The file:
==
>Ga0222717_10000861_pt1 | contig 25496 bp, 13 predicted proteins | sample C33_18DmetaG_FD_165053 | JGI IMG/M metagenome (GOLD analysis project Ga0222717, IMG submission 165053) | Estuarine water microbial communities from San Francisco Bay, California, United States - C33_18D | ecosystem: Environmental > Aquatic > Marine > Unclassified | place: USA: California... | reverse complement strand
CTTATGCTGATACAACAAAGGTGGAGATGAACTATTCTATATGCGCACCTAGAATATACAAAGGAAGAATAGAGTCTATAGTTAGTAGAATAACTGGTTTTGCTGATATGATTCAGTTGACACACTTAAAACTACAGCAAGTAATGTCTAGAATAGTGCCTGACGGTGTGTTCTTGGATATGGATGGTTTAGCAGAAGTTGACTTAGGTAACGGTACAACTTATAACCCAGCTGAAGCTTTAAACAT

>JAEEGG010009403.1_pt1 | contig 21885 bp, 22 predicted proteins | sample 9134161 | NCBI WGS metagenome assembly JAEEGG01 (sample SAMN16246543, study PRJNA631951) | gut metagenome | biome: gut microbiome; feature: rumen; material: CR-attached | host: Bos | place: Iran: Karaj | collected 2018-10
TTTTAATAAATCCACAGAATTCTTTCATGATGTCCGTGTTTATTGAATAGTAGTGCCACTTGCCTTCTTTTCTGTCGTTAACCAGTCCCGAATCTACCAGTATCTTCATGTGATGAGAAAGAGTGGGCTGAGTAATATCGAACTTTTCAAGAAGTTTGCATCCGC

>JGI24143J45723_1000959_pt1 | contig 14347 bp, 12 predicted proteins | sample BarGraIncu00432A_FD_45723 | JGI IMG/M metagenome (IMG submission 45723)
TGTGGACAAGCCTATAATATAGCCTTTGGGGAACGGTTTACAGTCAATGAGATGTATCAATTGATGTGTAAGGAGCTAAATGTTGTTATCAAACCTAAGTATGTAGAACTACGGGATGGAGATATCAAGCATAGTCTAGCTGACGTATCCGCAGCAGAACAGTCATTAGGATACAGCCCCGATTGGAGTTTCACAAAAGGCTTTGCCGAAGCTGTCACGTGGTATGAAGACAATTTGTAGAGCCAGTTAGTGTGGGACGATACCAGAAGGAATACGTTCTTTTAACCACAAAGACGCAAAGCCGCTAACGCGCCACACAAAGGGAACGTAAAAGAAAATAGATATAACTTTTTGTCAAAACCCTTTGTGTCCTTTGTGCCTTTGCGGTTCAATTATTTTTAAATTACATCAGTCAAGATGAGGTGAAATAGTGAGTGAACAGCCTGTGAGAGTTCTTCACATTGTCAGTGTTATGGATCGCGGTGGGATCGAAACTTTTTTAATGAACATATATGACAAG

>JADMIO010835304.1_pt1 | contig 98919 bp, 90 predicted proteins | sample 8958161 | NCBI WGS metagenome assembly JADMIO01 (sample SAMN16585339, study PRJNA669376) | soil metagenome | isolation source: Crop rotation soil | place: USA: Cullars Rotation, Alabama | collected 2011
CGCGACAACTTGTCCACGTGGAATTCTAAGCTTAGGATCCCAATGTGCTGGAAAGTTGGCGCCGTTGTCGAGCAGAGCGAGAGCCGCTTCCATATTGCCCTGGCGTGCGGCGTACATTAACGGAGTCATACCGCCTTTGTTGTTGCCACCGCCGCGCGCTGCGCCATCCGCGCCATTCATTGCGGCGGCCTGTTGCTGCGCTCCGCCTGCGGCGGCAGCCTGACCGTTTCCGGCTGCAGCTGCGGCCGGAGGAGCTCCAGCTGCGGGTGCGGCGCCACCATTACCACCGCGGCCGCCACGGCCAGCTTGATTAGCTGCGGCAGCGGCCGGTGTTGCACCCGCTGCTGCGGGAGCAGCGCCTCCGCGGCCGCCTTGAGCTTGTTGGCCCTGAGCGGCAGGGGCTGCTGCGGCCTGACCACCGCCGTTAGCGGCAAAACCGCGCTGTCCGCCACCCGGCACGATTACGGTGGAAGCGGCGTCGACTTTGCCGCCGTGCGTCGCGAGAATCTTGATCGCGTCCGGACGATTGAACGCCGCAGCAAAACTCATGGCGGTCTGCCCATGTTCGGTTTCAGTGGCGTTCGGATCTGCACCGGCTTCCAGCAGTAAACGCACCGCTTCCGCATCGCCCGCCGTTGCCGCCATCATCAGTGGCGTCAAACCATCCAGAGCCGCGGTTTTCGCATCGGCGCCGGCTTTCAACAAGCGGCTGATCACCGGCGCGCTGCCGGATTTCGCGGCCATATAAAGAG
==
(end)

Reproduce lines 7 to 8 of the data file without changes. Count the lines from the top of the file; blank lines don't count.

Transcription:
>JADMIO010835304.1_pt1 | contig 98919 bp, 90 predicted proteins | sample 8958161 | NCBI WGS metagenome assembly JADMIO01 (sample SAMN16585339, study PRJNA669376) | soil metagenome | isolation source: Crop rotation soil | place: USA: Cullars Rotation, Alabama | collected 2011
CGCGACAACTTGTCCACGTGGAATTCTAAGCTTAGGATCCCAATGTGCTGGAAAGTTGGCGCCGTTGTCGAGCAGAGCGAGAGCCGCTTCCATATTGCCCTGGCGTGCGGCGTACATTAACGGAGTCATACCGCCTTTGTTGTTGCCACCGCCGCGCGCTGCGCCATCCGCGCCATTCATTGCGGCGGCCTGTTGCTGCGCTCCGCCTGCGGCGGCAGCCTGACCGTTTCCGGCTGCAGCTGCGGCCGGAGGAGCTCCAGCTGCGGGTGCGGCGCCACCATTACCACCGCGGCCGCCACGGCCAGCTTGATTAGCTGCGGCAGCGGCCGGTGTTGCACCCGCTGCTGCGGGAGCAGCGCCTCCGCGGCCGCCTTGAGCTTGTTGGCCCTGAGCGGCAGGGGCTGCTGCGGCCTGACCACCGCCGTTAGCGGCAAAACCGCGCTGTCCGCCACCCGGCACGATTACGGTGGAAGCGGCGTCGACTTTGCCGCCGTGCGTCGCGAGAATCTTGATCGCGTCCGGACGATTGAACGCCGCAGCAAAACTCATGGCGGTCTGCCCATGTTCGGTTTCAGTGGCGTTCGGATCTGCACCGGCTTCCAGCAGTAAACGCACCGCTTCCGCATCGCCCGCCGTTGCCGCCATCATCAGTGGCGTCAAACCATCCAGAGCCGCGGTTTTCGCATCGGCGCCGGCTTTCAACAAGCGGCTGATCACCGGCGCGCTGCCGGATTTCGCGGCCATATAAAGAG